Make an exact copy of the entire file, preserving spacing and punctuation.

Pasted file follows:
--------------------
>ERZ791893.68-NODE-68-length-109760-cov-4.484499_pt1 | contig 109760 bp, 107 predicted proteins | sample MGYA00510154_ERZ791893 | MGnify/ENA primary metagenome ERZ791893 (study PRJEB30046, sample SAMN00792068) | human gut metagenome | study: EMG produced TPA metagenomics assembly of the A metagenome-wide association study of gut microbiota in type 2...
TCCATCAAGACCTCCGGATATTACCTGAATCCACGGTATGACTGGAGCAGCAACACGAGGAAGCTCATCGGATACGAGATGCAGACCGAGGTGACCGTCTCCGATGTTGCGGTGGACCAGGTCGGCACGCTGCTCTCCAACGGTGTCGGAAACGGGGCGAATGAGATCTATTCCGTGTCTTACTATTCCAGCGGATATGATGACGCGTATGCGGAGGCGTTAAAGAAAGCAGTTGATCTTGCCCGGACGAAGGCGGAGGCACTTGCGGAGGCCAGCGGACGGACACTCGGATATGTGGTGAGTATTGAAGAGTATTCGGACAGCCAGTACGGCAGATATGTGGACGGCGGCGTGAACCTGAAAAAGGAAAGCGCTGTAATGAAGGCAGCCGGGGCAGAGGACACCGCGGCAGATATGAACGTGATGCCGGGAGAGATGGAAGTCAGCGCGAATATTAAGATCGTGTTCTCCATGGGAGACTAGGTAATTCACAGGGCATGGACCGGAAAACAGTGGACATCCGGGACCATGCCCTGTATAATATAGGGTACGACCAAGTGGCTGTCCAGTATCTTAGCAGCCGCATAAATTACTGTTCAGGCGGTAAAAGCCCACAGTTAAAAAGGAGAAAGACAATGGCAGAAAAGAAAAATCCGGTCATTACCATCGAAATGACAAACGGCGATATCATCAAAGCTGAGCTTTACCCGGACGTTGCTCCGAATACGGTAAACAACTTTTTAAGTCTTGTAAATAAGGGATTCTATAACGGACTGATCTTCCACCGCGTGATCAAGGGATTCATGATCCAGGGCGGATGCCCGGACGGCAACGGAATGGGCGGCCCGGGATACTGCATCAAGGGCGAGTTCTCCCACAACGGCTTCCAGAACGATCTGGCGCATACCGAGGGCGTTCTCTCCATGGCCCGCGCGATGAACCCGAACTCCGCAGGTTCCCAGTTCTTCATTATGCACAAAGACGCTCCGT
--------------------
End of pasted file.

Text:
>ERZ791893.68-NODE-68-length-109760-cov-4.484499_pt1 | contig 109760 bp, 107 predicted proteins | sample MGYA00510154_ERZ791893 | MGnify/ENA primary metagenome ERZ791893 (study PRJEB30046, sample SAMN00792068) | human gut metagenome | study: EMG produced TPA metagenomics assembly of the A metagenome-wide association study of gut microbiota in type 2...
TCCATCAAGACCTCCGGATATTACCTGAATCCACGGTATGACTGGAGCAGCAACACGAGGAAGCTCATCGGATACGAGATGCAGACCGAGGTGACCGTCTCCGATGTTGCGGTGGACCAGGTCGGCACGCTGCTCTCCAACGGTGTCGGAAACGGGGCGAATGAGATCTATTCCGTGTCTTACTATTCCAGCGGATATGATGACGCGTATGCGGAGGCGTTAAAGAAAGCAGTTGATCTTGCCCGGACGAAGGCGGAGGCACTTGCGGAGGCCAGCGGACGGACACTCGGATATGTGGTGAGTATTGAAGAGTATTCGGACAGCCAGTACGGCAGATATGTGGACGGCGGCGTGAACCTGAAAAAGGAAAGCGCTGTAATGAAGGCAGCCGGGGCAGAGGACACCGCGGCAGATATGAACGTGATGCCGGGAGAGATGGAAGTCAGCGCGAATATTAAGATCGTGTTCTCCATGGGAGACTAGGTAATTCACAGGGCATGGACCGGAAAACAGTGGACATCCGGGACCATGCCCTGTATAATATAGGGTACGACCAAGTGGCTGTCCAGTATCTTAGCAGCCGCATAAATTACTGTTCAGGCGGTAAAAGCCCACAGTTAAAAAGGAGAAAGACAATGGCAGAAAAGAAAAATCCGGTCATTACCATCGAAATGACAAACGGCGATATCATCAAAGCTGAGCTTTACCCGGACGTTGCTCCGAATACGGTAAACAACTTTTTAAGTCTTGTAAATAAGGGATTCTATAACGGACTGATCTTCCACCGCGTGATCAAGGGATTCATGATCCAGGGCGGATGCCCGGACGGCAACGGAATGGGCGGCCCGGGATACTGCATCAAGGGCGAGTTCTCCCACAACGGCTTCCAGAACGATCTGGCGCATACCGAGGGCGTTCTCTCCATGGCCCGCGCGATGAACCCGAACTCCGCAGGTTCCCAGTTCTTCATTATGCACAAAGACGCTCCGT